Girl Talk

I just got back from having a slow Sunday lunch with another bi girl who’s a really good friend of mine. We sat outside on this rainy afternoon at the cafe that happens to be one of the major gay boy cruising spots in Gulberg and the only cafe open all night. And we chatted about the things that in our life that our mostly un-queer. Our lives, basically, as they are.

But we did mention queer things once in a while, and I think activism is something that is going to come late to us, whoever “us” is in this configuration. I say this because, for one thing, when I mentioned wanting to take a slightly more active role in queer community, such as it was, she just sort of smiled and nodded. And we made a joke about how there isn’t much going on, you see, in our lives, so one must come up with something to do.

And also I say this because the closet isn’t what it seems like. It isn’t really a closet. It’s not hiding. Not as such. It’s just that sex and love itself is so much in purdah that homosexuality can’t possibly gad about and demand visibility. Why would it? Why would that be anymore appropriate than me going into a shop and buying condoms for my own use, and me being single and fuckable and on the prowl? It’s not what we do.

I won’t say it ought to be because I’m not sure what ought to be. But I like to talk and the absence of the conversation gets to me. There are far too many men on the scene having their say and their say involves too much ass-fucking and oh honey you must try and khusri this and kanjri that. Not all gay boys are queens, but the queens rule the roost, of the entire queer scene, male, female, trans, whatever, and it’s repetitive and boring after a while.

But then here are two dykey bi chicks, sitting in a coffee shop on a rainy afternoon, talking literary talk and eyeing discretely whomever they eye, and then going home without making much noise, or any plans. She said to me once that closets are good sometimes, and I said yes, they are. Because they are, sometimes. But if you don’t come out of it ever, is it a closet anymore? Or is it just the place you live?

I know. That’s the like the tree and the woods and the sound and the falling. Very profound. But my point is this: I said, “I’ve been seeing a lot of lesbians around lately.” She said, “Really? One doesn’t usually. One usually sees gay people around.” I said, “Yeah, I know. But I have. Although now that I say it aloud, I don’t know who I mean.”

My best friend, who’s straight, asked me recently, after realizing that my gaydar was really quite good when it came to sussing out queer girls, which of our female acquaintances I thought might be gay. I rattled off a list of names and she was shocked and somewhat horrified at all the women I thought might be bi at least, including friends of hers that I don’t know very well. And it made her thoughtful.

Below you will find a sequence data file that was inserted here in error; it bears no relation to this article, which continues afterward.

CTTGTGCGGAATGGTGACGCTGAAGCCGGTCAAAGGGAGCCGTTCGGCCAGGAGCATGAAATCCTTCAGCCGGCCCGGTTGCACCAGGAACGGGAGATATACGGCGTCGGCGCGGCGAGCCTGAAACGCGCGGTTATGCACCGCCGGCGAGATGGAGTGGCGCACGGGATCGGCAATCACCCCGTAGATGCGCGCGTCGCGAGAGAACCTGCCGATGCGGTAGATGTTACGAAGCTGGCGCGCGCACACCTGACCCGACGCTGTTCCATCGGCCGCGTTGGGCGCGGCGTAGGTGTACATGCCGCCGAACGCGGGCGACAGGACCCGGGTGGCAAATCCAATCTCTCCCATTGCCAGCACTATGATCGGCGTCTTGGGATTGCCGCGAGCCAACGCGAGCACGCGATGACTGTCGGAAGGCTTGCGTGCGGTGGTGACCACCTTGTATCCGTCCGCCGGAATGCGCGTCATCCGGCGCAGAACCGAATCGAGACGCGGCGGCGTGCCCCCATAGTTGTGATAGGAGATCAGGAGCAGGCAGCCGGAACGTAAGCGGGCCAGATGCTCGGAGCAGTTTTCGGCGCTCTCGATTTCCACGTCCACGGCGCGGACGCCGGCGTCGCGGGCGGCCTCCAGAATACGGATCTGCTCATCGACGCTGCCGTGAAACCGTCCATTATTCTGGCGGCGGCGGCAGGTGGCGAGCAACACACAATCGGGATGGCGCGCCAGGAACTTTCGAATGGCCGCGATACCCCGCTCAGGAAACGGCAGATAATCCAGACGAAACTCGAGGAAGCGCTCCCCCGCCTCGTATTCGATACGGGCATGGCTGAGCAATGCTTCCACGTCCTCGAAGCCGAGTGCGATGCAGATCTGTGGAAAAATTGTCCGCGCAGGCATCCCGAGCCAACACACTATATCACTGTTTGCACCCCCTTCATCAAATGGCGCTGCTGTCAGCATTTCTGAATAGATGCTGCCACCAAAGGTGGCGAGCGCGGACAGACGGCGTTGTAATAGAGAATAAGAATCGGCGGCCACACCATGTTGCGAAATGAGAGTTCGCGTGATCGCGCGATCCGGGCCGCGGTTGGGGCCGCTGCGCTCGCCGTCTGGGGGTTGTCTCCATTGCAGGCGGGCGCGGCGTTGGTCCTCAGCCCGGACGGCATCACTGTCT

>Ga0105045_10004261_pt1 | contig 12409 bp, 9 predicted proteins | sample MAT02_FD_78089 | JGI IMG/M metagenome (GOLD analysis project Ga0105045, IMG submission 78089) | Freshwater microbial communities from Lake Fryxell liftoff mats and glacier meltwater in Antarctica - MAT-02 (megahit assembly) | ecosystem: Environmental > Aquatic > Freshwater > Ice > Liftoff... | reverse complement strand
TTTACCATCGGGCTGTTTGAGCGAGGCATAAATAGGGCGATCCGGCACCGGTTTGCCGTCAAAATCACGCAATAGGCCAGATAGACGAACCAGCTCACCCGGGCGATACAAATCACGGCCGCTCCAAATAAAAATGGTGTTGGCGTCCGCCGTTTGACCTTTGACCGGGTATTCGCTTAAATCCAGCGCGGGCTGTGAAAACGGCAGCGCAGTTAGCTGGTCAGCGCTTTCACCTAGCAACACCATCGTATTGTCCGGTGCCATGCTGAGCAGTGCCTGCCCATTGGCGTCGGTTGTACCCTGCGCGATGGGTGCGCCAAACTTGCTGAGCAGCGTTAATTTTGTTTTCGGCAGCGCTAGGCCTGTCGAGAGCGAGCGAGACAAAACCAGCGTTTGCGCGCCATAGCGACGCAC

But who will ever know? I mean, I’ve started telling people fairly openly that I like girls because I hate pointless secrets and I hate censoring myself, but with most women, who will ever know, including themselves, whether or not they’re queer? Some women don’t know where their clitorises are, for God’s sake, how would they know who they want to have touch them? And how are women supposed to find each other?

For three-ish hours, we sat and we sipped, and we talked. And it was a lovely time, don’t get me wrong. But I wonder about the refusal to talk about things. It seems remarkably Pakistani.

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4 thoughts on “Girl Talk

  1. >Some women don’t know where their clitorises are, for God’s sake, how would they know who they want to have touch them? And how are women supposed to find each other?>

    Good questions.

    You’d think that in the U.S. that might be less true–or maybe you wouldn’t, I would’ve, once, maybe–but, working in peer counseling and even being honest about one’s own not-too-distant youth, you realize: there’s still a lot of that about. At any rate I remember at least one high school age girl who’d phoned in to ask a question about safe sex with her girlfriend; it turned out she’d never heard of the clitoris (but was delighted to make the discovery: something new to try!)

    As for women not finding each other…well, there is still the question of being socialized to not make the first move, albeit not nearly as universally or overtly as it might’ve been in decades past. I did still laugh at this, though:

    http://www.polyamory.org/~howard/Poetry/lesbian_sheep.html

    Thanks for the link, p.s.–your blog, and much of your roll, looks terrific. Looking forward to reading more.

  2. hey

    wow.. i had no idea there were so many.. u know.. ppl like me.. umm i guess what im trying to say is that im amazed at the fact that im not the only girl who likes girls around here.. which is, by the way, a relief.. maybe im not abnormal after all :)..

    anyhow, i read ur response to my intro on yahoo, and opened ur URL.. im gonna have to sit and read some of ur ramblings in further details one of these days..

    :)

    take care

    regards

    P.

  3. You’re very right. The discourse is cloaked in social and cultural taboos so dense that attempting to engage any mode of behaviour necessitates pushing past the more “basic” behaviour before you even hit “queer”.

    The queens don’t rule in my court though ;-) Also, which cafe is this? The next time I’m in Lahore, I’m going to have to go hang out there.

  4. So how does this “gaydar” works?? I mean you just know or is it the actions of the person that gives them away or the way they look at you or is it like the bermuda trianlge of the straight ppl, something that we’ll never understand?

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